Notes of a Twenty-Five Years' Service in the Hudson's Bay Territory by John M'lean


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The Project Gutenberg EBook of Notes of a Twenty-Five Years' Service in
the Hudson's Bay Territory, by John M'lean

This eBook is for the use of anyone anywhere at no cost and with
almost no restrictions whatsoever. You may copy it, give it away or
re-use it under the terms of the Project Gutenberg License included
with this eBook or online at www.gutenberg.net


Title: Notes of a Twenty-Five Years' Service in the Hudson's Bay Territory
Volume I.

Author: John M'lean

Release Date: March 12, 2005 [EBook #15342]

Language: English

Character set encoding: ISO-8859-1

*** START OF THIS PROJECT GUTENBERG EBOOK SERVICE IN THE HUDSON'S BAY TERRITORY ***




Produced by Canadian Institute for Historical Microreproductions,
Wallace McLean and the Online Distributed Proofreading Team.






NOTES

OF A

TWENTY-FIVE YEARS' SERVICE

IN THE

HUDSON'S BAY TERRITORY.

BY JOHN M'LEAN.




IN TWO VOLUMES.

VOL. I.




LONDON:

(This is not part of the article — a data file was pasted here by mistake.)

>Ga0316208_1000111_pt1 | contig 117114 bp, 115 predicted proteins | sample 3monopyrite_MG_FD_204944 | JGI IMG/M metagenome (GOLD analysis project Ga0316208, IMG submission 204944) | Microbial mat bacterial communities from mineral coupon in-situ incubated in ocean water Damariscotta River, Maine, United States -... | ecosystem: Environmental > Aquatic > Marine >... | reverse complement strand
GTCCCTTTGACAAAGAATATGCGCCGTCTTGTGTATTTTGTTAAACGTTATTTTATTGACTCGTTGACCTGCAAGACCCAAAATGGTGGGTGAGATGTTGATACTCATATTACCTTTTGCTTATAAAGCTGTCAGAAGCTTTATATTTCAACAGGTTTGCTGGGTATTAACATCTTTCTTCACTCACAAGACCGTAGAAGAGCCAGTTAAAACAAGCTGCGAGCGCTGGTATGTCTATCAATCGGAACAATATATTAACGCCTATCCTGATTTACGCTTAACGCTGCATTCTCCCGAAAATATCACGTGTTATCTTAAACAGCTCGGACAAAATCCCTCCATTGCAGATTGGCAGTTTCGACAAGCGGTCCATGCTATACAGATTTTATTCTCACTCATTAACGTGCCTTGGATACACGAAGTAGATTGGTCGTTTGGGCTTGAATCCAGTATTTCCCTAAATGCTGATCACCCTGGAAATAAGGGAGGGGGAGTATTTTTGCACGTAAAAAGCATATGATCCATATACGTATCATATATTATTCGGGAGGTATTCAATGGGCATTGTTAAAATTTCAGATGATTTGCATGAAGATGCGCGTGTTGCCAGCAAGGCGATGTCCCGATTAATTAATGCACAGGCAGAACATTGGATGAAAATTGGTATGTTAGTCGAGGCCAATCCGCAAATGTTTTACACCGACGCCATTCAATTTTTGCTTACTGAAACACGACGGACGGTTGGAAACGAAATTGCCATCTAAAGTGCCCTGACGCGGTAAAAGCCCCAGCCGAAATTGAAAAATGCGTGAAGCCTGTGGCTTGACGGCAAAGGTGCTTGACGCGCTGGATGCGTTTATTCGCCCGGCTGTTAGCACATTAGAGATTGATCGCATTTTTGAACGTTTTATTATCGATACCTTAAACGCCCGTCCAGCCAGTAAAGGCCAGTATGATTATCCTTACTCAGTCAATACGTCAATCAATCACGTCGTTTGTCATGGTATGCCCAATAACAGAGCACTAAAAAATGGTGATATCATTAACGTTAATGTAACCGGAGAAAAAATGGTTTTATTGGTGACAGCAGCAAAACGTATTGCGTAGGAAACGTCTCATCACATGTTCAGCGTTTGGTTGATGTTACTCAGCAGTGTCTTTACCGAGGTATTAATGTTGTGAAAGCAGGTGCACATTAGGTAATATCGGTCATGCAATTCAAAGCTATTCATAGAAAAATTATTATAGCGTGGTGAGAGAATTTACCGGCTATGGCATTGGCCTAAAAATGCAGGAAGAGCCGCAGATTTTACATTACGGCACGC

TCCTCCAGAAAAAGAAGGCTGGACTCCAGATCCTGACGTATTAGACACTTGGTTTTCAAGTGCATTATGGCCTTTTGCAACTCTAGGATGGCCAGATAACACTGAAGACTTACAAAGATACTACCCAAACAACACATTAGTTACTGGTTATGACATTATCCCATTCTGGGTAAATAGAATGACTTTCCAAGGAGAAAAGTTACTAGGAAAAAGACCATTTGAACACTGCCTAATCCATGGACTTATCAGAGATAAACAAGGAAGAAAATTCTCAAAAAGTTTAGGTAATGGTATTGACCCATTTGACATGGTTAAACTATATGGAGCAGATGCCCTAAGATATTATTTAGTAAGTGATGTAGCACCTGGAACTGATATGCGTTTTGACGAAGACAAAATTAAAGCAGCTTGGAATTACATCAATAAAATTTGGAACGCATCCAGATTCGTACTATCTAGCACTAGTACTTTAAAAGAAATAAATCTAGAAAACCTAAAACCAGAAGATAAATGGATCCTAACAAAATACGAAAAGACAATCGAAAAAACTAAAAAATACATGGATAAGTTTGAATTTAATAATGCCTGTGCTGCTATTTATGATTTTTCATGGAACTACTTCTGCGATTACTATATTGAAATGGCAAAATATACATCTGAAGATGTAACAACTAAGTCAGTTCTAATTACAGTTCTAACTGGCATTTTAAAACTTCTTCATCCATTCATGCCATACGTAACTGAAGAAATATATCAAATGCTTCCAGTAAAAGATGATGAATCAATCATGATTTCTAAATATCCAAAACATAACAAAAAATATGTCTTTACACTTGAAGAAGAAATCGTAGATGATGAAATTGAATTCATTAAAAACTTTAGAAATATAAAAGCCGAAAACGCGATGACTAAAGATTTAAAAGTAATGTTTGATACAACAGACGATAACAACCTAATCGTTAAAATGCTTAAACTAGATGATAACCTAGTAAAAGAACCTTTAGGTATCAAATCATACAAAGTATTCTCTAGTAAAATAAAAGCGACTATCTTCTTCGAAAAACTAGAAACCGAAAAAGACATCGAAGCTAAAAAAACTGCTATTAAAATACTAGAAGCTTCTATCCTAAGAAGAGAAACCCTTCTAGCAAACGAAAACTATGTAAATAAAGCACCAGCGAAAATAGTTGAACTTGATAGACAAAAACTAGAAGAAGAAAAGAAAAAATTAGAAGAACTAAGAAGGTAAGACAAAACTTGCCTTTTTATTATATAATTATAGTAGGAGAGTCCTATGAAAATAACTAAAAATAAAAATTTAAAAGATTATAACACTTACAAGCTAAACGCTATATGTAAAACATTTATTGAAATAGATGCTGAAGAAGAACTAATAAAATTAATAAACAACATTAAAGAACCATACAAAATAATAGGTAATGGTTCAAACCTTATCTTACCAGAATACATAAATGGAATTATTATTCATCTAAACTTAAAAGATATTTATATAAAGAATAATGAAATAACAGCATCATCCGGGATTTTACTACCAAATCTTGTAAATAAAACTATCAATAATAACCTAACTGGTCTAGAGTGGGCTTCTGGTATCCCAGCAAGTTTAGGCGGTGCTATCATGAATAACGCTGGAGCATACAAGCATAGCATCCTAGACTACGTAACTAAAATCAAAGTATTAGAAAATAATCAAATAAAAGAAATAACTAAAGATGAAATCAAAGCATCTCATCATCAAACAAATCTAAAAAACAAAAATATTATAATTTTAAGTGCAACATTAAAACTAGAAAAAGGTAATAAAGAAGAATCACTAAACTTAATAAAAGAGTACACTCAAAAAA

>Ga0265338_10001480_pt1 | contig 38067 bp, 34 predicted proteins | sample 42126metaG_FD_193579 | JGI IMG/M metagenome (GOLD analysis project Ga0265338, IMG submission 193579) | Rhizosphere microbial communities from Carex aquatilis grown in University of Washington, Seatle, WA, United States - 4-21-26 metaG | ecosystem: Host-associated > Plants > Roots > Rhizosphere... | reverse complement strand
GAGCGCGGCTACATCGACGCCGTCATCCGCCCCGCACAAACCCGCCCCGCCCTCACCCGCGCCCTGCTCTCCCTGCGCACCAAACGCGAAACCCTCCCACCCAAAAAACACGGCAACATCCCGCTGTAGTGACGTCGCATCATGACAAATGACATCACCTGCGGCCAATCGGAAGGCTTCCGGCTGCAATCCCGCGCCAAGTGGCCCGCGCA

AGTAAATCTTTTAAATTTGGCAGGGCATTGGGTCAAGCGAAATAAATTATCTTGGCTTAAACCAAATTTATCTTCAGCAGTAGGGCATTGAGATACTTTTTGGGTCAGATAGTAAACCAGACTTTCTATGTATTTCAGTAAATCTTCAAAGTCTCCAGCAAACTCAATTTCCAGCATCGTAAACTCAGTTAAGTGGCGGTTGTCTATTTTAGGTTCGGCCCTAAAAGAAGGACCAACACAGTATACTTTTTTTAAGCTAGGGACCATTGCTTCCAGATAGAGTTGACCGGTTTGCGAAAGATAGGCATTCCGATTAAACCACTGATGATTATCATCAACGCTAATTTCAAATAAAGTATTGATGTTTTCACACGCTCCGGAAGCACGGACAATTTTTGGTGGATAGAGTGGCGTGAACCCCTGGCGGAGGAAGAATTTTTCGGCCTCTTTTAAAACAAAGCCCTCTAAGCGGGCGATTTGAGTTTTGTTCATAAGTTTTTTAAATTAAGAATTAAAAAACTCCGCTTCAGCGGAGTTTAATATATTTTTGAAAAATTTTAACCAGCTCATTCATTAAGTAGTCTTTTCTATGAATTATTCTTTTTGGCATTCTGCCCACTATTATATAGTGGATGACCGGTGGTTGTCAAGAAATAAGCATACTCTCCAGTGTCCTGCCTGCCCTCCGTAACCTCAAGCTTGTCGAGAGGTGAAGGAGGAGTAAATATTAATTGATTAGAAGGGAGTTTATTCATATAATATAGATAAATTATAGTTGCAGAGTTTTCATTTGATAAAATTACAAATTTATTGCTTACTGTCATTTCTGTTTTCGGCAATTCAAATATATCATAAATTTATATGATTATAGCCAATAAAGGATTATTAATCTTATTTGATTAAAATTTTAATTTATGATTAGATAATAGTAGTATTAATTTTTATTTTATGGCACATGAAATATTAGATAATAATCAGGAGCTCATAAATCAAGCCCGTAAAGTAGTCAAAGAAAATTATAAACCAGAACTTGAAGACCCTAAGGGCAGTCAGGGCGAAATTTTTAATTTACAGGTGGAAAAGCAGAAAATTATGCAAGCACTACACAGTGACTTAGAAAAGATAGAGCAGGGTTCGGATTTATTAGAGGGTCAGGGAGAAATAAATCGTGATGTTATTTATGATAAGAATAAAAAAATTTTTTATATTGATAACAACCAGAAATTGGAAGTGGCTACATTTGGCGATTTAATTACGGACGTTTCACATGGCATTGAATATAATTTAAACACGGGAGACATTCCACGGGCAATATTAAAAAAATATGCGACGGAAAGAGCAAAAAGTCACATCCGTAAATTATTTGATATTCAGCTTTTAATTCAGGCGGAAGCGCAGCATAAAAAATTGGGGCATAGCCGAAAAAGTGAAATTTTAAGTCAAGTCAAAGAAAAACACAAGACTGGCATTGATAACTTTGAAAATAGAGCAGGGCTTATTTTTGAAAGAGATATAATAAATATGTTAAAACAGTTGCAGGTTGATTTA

RICHARD BENTLEY, NEW BURLINGTON STREET,

Publisher in Ordinary to her Majesty.

1849.




PREFACE.


The writer's main object in first committing to writing the following
Notes was to while away the many lonely and wearisome hours which are
the lot of the Indian trader;--a wish to gratify his friends by the
narrative of his adventures had also some share in inducing him to
take up the pen.

While he might justly plead the hacknied excuse of being urged by not
a few of those friends to publish these Notes, in extenuation of the
folly or presumption, or whatever else it may be termed, of obtruding
them on the world, in these days of "making many books;" he feels that
he can rest his vindication on higher grounds. Although several works
of some merit have appeared in connexion with the subject, the
Hudson's Bay territory is yet, comparatively speaking, but little
known; no faithful representation has yet been given of the situation
of the Company's servants--the Indian traders; the degradation and
misery of the many Indian tribes, or rather remnants of tribes,
scattered throughout this vast territory, is in a great measure
unknown; erroneous statements have gone abroad in regard to the
Company's treatment of these Indians; as also in regard to the
government, policy, and management of the Company's affairs;--on these
points, he conceives that his plain, unvarnished tale may throw some
new light.

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